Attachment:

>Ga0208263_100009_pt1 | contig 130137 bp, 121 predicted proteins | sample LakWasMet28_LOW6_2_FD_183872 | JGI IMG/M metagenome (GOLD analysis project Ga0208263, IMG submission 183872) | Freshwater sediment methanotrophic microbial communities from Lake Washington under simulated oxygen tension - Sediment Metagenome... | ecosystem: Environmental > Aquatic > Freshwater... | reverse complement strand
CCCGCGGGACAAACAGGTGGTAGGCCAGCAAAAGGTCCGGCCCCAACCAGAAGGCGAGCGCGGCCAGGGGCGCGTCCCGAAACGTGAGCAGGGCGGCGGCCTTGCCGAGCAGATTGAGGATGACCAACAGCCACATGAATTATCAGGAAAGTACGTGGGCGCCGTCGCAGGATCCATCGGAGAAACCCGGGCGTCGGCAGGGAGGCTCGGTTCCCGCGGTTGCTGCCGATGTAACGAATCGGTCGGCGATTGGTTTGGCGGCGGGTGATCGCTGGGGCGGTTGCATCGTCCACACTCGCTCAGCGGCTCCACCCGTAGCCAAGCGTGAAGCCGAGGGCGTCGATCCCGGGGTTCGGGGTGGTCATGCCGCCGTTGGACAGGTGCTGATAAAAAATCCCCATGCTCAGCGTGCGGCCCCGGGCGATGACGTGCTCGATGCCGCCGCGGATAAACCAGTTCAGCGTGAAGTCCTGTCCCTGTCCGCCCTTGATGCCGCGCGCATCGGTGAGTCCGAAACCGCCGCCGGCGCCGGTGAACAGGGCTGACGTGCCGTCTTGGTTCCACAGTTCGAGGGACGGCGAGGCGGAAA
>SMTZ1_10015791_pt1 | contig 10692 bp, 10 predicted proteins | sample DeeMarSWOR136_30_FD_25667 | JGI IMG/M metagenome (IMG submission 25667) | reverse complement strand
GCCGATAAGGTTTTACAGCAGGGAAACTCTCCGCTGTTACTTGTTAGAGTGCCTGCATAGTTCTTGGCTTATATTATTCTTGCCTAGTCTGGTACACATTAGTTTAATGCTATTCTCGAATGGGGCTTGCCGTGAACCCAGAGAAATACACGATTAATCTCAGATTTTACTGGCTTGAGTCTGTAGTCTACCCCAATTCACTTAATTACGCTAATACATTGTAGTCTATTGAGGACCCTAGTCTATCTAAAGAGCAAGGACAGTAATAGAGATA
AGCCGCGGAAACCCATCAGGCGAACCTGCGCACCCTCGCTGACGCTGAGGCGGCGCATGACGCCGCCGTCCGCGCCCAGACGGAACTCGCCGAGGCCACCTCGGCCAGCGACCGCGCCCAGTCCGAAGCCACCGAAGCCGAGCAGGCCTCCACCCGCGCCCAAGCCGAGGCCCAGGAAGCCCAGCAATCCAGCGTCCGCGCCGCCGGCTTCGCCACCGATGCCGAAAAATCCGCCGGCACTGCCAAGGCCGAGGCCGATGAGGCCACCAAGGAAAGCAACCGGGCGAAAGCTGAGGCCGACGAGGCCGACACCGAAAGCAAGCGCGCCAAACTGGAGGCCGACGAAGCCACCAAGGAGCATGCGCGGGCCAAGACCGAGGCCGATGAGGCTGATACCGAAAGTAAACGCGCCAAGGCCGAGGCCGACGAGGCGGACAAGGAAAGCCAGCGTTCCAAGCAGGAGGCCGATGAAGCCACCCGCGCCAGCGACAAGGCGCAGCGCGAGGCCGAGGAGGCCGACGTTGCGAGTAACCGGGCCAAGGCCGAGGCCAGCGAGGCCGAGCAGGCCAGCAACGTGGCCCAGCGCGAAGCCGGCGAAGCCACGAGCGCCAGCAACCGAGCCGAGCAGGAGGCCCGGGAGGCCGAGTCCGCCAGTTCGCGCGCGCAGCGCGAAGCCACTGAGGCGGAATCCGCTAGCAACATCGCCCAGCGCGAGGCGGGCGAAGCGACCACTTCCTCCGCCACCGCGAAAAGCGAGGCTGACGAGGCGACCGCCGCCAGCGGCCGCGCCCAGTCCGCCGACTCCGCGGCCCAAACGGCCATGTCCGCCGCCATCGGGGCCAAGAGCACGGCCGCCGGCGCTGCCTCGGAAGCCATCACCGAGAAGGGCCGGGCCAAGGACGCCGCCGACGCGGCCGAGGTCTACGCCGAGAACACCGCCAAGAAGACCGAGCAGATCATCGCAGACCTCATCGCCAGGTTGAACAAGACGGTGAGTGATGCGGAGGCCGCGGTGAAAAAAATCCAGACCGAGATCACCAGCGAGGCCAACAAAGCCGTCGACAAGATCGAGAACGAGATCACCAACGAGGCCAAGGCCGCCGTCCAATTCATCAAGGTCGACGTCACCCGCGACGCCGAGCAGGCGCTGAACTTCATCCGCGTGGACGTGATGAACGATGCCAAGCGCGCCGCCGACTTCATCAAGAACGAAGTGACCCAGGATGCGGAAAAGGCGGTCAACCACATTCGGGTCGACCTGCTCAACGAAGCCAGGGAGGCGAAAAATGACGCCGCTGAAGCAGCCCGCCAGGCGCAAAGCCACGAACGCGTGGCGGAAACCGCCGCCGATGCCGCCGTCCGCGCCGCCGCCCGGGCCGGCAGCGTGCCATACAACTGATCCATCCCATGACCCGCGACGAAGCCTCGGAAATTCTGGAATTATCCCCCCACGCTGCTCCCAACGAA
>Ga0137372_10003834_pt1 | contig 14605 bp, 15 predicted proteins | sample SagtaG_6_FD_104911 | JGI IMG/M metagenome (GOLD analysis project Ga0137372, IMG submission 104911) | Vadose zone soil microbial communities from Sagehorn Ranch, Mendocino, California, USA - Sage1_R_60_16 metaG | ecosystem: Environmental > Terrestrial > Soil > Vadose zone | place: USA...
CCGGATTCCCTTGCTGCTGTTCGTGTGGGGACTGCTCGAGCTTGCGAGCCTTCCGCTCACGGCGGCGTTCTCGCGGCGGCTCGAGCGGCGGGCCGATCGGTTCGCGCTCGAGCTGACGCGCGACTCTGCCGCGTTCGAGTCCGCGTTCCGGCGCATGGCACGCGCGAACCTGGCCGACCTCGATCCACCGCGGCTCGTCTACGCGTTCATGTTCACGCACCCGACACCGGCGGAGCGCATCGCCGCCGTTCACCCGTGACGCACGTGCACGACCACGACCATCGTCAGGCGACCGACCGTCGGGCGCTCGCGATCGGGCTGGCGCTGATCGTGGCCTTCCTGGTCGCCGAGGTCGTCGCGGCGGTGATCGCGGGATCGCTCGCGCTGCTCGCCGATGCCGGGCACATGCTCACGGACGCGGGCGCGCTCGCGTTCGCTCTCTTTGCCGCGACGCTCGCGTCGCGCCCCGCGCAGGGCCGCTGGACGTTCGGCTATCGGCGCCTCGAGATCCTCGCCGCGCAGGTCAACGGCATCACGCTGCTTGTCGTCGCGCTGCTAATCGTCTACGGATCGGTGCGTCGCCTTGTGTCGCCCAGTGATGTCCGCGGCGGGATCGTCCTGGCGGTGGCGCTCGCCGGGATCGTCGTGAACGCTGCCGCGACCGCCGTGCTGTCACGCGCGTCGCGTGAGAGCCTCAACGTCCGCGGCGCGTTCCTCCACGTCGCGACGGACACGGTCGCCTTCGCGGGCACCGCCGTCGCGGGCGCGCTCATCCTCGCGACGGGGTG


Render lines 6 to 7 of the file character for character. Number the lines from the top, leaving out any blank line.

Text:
>Ga0137372_10003834_pt1 | contig 14605 bp, 15 predicted proteins | sample SagtaG_6_FD_104911 | JGI IMG/M metagenome (GOLD analysis project Ga0137372, IMG submission 104911) | Vadose zone soil microbial communities from Sagehorn Ranch, Mendocino, California, USA - Sage1_R_60_16 metaG | ecosystem: Environmental > Terrestrial > Soil > Vadose zone | place: USA...
CCGGATTCCCTTGCTGCTGTTCGTGTGGGGACTGCTCGAGCTTGCGAGCCTTCCGCTCACGGCGGCGTTCTCGCGGCGGCTCGAGCGGCGGGCCGATCGGTTCGCGCTCGAGCTGACGCGCGACTCTGCCGCGTTCGAGTCCGCGTTCCGGCGCATGGCACGCGCGAACCTGGCCGACCTCGATCCACCGCGGCTCGTCTACGCGTTCATGTTCACGCACCCGACACCGGCGGAGCGCATCGCCGCCGTTCACCCGTGACGCACGTGCACGACCACGACCATCGTCAGGCGACCGACCGTCGGGCGCTCGCGATCGGGCTGGCGCTGATCGTGGCCTTCCTGGTCGCCGAGGTCGTCGCGGCGGTGATCGCGGGATCGCTCGCGCTGCTCGCCGATGCCGGGCACATGCTCACGGACGCGGGCGCGCTCGCGTTCGCTCTCTTTGCCGCGACGCTCGCGTCGCGCCCCGCGCAGGGCCGCTGGACGTTCGGCTATCGGCGCCTCGAGATCCTCGCCGCGCAGGTCAACGGCATCACGCTGCTTGTCGTCGCGCTGCTAATCGTCTACGGATCGGTGCGTCGCCTTGTGTCGCCCAGTGATGTCCGCGGCGGGATCGTCCTGGCGGTGGCGCTCGCCGGGATCGTCGTGAACGCTGCCGCGACCGCCGTGCTGTCACGCGCGTCGCGTGAGAGCCTCAACGTCCGCGGCGCGTTCCTCCACGTCGCGACGGACACGGTCGCCTTCGCGGGCACCGCCGTCGCGGGCGCGCTCATCCTCGCGACGGGGTG